brian green

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brian green
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  • Apple lowers holiday quarter guidance on lower than expected iPhone sales

    I have the 7 Plus 256GB model and I paid out around a grand for it then.  While I'm sure there are TONS of people out there who can shell out a grand all the time for a phone, it really hurt to purchase it, but I knew it'd last me several years.  I'll one day purchase a new one, but that won't be this year, and probably won't be next year either.
    AppleExposed
  • Benchmarked: Razer Blade Stealth versus 13-inch MacBook Pro with function keys

    This comparison reminds me of the days when Phil would do a speed test on stage with the latest and greatest PC versus the Mac, and the Mac would always win.  It was a smack down.  

    I think the best thing we can do as a computer community is show Apple that they persistently come up short, and that engineers ought to actually focus on the best specs possible, rather than settling for average or bare minimum for a premium price point.  

    I'd love to see Phil out there again with a MacBook Pro trouncing the competition like they did in the old days.  Sadly, when all of the components are off the shelf compatible to every other manufacturer, Apple would have to make the conscious decision to spec out a laptop with that specifically in mind, and it's my opinion that Apple engineers have no plans to be the best in regard to performance.  

    I am aware that a critical component to functionality is the OS itself and Windows 10 has made significant improvements in stability from what I've read.  MacOS is stable, and functional, while I believe we're well past the days of seeing significant improvements and speed increases from one version of the OS to another.  Most of us run the latest version and it "just works", much to our daily contentment.  I feel the significant disparity is revealed in speed of workflow throughput.  We've seen 4k become the standard for video, and HEVC has proved a significant space saver while remaining visibly lossless to the average user, yet creating more work to be done by the CPU and GPU.  I have not seen a noticeable speed improvement with the change of filesystem to APFS either.   When we're seeing other laptops outperforming the MacBook Pro, it's not only a loss of pride in the brand we choose to spend our hard earned money on, it's also taking more time because the laptops we're offered by Apple Engineers are less capable than those by other manufacturers.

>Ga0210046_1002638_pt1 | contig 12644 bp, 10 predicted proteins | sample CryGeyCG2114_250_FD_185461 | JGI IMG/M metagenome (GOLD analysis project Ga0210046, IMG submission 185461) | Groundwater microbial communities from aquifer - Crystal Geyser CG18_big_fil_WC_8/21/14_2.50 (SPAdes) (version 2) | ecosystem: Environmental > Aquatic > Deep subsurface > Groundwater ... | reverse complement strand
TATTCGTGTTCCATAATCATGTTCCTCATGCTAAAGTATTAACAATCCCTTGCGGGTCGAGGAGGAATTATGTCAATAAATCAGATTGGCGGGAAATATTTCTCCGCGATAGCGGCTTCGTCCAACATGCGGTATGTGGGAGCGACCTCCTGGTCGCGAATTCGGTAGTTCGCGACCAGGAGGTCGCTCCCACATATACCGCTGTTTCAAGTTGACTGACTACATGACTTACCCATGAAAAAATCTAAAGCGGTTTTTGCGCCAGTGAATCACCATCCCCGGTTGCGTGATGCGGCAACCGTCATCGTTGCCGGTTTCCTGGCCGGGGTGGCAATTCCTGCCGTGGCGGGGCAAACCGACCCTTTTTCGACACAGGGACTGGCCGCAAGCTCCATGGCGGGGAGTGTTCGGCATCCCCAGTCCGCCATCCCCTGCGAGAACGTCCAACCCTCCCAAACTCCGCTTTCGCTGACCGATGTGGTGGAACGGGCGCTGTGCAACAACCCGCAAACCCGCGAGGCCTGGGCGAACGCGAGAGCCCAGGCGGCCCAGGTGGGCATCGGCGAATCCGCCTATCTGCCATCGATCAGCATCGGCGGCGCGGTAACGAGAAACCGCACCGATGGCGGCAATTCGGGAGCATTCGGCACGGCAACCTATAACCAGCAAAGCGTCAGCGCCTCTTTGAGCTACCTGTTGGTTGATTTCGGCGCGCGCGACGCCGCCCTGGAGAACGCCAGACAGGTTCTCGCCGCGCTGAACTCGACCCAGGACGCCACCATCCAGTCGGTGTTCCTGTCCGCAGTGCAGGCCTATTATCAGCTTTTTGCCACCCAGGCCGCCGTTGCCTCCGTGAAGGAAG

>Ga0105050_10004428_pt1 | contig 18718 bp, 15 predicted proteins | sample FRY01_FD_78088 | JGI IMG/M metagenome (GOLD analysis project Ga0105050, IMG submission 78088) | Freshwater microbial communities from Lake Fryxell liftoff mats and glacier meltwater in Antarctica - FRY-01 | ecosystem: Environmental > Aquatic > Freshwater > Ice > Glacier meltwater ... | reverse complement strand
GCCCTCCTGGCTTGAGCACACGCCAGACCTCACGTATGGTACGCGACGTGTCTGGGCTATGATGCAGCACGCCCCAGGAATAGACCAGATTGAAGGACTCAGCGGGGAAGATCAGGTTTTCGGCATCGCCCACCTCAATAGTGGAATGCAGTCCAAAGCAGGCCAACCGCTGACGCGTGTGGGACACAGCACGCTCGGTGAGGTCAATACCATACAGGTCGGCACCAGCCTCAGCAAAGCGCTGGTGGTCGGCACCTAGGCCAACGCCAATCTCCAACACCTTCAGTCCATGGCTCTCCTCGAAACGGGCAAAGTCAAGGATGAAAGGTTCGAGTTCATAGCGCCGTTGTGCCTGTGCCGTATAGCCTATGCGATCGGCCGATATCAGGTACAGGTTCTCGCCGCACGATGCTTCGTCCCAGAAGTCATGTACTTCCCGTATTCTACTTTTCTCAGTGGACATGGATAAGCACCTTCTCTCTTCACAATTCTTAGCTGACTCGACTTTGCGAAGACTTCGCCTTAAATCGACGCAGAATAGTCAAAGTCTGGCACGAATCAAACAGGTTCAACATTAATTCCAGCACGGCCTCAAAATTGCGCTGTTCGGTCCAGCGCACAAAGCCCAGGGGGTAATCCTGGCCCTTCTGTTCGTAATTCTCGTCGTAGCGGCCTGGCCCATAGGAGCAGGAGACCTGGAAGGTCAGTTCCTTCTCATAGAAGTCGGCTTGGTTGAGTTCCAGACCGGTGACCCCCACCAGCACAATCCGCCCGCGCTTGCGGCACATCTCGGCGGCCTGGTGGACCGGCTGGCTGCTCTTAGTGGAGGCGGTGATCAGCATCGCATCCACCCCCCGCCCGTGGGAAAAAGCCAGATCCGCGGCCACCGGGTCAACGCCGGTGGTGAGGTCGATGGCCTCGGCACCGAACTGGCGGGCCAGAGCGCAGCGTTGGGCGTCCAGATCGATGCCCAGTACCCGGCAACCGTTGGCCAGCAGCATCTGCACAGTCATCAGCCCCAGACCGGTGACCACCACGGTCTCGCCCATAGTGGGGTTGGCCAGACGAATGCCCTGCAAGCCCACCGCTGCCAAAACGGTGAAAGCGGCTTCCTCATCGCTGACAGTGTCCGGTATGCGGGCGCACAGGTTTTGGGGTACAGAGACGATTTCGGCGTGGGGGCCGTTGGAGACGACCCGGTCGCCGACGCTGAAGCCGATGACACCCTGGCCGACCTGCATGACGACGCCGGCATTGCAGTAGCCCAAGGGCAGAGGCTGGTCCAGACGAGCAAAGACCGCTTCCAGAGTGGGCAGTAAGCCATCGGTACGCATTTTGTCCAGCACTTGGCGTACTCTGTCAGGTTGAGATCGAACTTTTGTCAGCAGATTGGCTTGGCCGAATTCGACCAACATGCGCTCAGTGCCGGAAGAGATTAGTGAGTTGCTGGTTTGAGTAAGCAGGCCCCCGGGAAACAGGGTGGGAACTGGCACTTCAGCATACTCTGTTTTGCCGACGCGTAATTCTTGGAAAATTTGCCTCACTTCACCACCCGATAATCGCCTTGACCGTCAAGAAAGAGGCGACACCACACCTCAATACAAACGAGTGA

It has been my opinion, for several generations of Mac products, that Apple Engineers have cared significantly less about performance, and more about esthetics.  While Apple laptops look nice, they fall short in providing the best performance for their Prosumer users, which is truly unfortunate for those of us who refuse to leave the Mac ecosystem.  When the components of laptops are largely from the same vendors and assembled by other manufacturers, it's harder to differentiate them.  While I hope Apple persists in incorporating more of their own chips into their products, I am finding it difficult to imagine the day when Phil will be back out on that stage showing us the Mac trouncing the PC once again.  At least the Mac will look nice though.
    Not that I disagree with anything you said, but comparing MacOS to Windows only on the basis of stability, is only part of the equation:   MacOS is generally more user friendly and world's more secure.  For me, security is a major selling point.   (On the other hand, Windows has more "apps" available).

    And too:  Don't forget the entire Apple Ecosystem that simply doesn't exist in the world of Windows.   I love how my Apple Watch unlocks my MacBook and how my messages flow between my Watch, my phone and my MacBook - etc, etc, etc,....

    And, even on the strictly hardware basis:   Apple tends to provide products that go beyond simple glitzy technical features and instead fit the needs of the user.  It's what set Steve apart:   The blend of technical guru and artsy/humanities genius where he could blend the two to come up a product that was greater than the sum of its parts.  Apple continues to do it on their other products but has been falling off lately on their Mac line.  I have confidence that they'll get the mojo back (even if they stick to off the shelf components).